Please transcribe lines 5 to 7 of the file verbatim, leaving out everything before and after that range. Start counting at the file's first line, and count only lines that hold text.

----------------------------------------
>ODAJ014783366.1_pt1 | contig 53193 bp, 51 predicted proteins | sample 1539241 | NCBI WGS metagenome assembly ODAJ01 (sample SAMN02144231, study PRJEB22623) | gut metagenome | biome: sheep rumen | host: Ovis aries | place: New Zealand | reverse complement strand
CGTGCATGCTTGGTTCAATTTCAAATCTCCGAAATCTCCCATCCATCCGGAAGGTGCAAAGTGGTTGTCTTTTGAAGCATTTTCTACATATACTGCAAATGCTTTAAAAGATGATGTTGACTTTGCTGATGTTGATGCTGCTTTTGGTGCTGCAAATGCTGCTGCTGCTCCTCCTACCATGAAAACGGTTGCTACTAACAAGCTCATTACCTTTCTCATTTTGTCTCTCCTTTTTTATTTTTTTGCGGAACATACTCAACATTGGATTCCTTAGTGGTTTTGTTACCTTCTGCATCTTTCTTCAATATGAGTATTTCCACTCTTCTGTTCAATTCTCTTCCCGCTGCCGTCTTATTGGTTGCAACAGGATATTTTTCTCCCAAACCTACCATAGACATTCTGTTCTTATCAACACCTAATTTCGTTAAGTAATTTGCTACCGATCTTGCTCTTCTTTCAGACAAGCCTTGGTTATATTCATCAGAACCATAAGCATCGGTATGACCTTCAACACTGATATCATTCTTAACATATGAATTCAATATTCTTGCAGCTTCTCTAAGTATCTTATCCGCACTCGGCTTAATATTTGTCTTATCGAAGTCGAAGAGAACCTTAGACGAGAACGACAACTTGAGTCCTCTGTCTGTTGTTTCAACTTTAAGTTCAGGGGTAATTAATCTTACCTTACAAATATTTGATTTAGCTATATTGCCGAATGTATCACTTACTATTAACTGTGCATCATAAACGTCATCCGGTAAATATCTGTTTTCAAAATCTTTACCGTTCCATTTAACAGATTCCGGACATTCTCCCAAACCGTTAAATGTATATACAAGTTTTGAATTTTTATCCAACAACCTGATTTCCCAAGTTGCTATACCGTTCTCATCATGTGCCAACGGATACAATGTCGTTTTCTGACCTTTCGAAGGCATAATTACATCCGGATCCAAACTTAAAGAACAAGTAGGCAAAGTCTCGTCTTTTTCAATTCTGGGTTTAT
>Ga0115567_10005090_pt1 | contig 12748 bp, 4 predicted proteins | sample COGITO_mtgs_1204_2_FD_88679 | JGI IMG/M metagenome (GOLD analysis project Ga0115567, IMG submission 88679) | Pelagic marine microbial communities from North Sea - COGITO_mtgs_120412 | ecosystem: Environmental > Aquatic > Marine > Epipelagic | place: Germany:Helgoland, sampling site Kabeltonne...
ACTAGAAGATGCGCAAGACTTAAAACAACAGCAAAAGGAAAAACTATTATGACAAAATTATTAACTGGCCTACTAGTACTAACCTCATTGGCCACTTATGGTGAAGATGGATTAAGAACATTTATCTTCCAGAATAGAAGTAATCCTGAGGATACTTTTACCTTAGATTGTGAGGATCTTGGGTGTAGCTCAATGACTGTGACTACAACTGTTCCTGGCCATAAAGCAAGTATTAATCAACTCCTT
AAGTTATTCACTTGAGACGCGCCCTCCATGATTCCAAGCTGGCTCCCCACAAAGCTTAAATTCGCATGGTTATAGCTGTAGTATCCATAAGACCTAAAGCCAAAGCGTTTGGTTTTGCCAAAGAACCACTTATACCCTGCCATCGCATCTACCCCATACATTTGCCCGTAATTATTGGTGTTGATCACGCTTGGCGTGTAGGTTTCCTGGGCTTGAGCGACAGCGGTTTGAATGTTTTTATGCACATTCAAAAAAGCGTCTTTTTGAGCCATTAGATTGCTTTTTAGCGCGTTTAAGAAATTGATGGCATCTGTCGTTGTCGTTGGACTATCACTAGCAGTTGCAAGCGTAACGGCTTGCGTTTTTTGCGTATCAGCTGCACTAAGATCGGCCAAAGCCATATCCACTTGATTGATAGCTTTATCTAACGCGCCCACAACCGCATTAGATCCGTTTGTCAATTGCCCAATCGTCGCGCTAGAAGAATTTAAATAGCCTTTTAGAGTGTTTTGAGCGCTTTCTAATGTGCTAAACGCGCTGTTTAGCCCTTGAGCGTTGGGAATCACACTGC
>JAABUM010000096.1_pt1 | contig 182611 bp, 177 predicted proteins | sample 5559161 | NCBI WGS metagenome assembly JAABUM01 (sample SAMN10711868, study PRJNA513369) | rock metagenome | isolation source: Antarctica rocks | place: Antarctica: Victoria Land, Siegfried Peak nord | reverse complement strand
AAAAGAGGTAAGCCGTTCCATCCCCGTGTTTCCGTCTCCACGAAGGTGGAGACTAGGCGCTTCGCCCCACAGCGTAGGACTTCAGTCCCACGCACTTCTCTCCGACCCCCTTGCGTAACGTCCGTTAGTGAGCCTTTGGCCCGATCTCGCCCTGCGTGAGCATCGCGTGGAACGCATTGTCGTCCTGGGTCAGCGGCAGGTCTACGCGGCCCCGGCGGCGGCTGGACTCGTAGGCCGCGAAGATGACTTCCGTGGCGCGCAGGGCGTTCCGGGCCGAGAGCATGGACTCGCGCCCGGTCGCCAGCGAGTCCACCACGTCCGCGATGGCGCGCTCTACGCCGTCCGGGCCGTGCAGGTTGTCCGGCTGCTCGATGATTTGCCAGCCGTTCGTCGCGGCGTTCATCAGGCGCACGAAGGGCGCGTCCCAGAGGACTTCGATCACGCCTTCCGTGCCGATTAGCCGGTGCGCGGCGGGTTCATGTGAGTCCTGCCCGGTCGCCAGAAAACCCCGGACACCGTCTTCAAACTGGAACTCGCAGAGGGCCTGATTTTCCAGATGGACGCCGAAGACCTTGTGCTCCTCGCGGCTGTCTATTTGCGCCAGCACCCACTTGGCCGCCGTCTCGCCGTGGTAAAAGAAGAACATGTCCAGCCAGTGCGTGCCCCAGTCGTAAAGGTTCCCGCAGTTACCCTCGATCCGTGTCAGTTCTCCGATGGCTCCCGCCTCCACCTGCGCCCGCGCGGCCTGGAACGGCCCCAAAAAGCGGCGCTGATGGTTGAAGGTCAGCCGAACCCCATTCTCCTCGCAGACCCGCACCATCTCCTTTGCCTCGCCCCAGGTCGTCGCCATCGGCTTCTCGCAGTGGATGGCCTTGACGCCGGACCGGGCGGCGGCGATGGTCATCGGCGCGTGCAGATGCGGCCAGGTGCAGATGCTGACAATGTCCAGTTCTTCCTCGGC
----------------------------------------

AAGTTATTCACTTGAGACGCGCCCTCCATGATTCCAAGCTGGCTCCCCACAAAGCTTAAATTCGCATGGTTATAGCTGTAGTATCCATAAGACCTAAAGCCAAAGCGTTTGGTTTTGCCAAAGAACCACTTATACCCTGCCATCGCATCTACCCCATACATTTGCCCGTAATTATTGGTGTTGATCACGCTTGGCGTGTAGGTTTCCTGGGCTTGAGCGACAGCGGTTTGAATGTTTTTATGCACATTCAAAAAAGCGTCTTTTTGAGCCATTAGATTGCTTTTTAGCGCGTTTAAGAAATTGATGGCATCTGTCGTTGTCGTTGGACTATCACTAGCAGTTGCAAGCGTAACGGCTTGCGTTTTTTGCGTATCAGCTGCACTAAGATCGGCCAAAGCCATATCCACTTGATTGATAGCTTTATCTAACGCGCCCACAACCGCATTAGATCCGTTTGTCAATTGCCCAATCGTCGCGCTAGAAGAATTTAAATAGCCTTTTAGAGTGTTTTGAGCGCTTTCTAATGTGCTAAACGCGCTGTTTAGCCCTTGAGCGTTGGGAATCACACTGC
>JAABUM010000096.1_pt1 | contig 182611 bp, 177 predicted proteins | sample 5559161 | NCBI WGS metagenome assembly JAABUM01 (sample SAMN10711868, study PRJNA513369) | rock metagenome | isolation source: Antarctica rocks | place: Antarctica: Victoria Land, Siegfried Peak nord | reverse complement strand
AAAAGAGGTAAGCCGTTCCATCCCCGTGTTTCCGTCTCCACGAAGGTGGAGACTAGGCGCTTCGCCCCACAGCGTAGGACTTCAGTCCCACGCACTTCTCTCCGACCCCCTTGCGTAACGTCCGTTAGTGAGCCTTTGGCCCGATCTCGCCCTGCGTGAGCATCGCGTGGAACGCATTGTCGTCCTGGGTCAGCGGCAGGTCTACGCGGCCCCGGCGGCGGCTGGACTCGTAGGCCGCGAAGATGACTTCCGTGGCGCGCAGGGCGTTCCGGGCCGAGAGCATGGACTCGCGCCCGGTCGCCAGCGAGTCCACCACGTCCGCGATGGCGCGCTCTACGCCGTCCGGGCCGTGCAGGTTGTCCGGCTGCTCGATGATTTGCCAGCCGTTCGTCGCGGCGTTCATCAGGCGCACGAAGGGCGCGTCCCAGAGGACTTCGATCACGCCTTCCGTGCCGATTAGCCGGTGCGCGGCGGGTTCATGTGAGTCCTGCCCGGTCGCCAGAAAACCCCGGACACCGTCTTCAAACTGGAACTCGCAGAGGGCCTGATTTTCCAGATGGACGCCGAAGACCTTGTGCTCCTCGCGGCTGTCTATTTGCGCCAGCACCCACTTGGCCGCCGTCTCGCCGTGGTAAAAGAAGAACATGTCCAGCCAGTGCGTGCCCCAGTCGTAAAGGTTCCCGCAGTTACCCTCGATCCGTGTCAGTTCTCCGATGGCTCCCGCCTCCACCTGCGCCCGCGCGGCCTGGAACGGCCCCAAAAAGCGGCGCTGATGGTTGAAGGTCAGCCGAACCCCATTCTCCTCGCAGACCCGCACCATCTCCTTTGCCTCGCCCCAGGTCGTCGCCATCGGCTTCTCGCAGTGGATGGCCTTGACGCCGGACCGGGCGGCGGCGATGGTCATCGGCGCGTGCAGATGCGGCCAGGTGCAGATGCTGACAATGTCCAGTTCTTCCTCGGC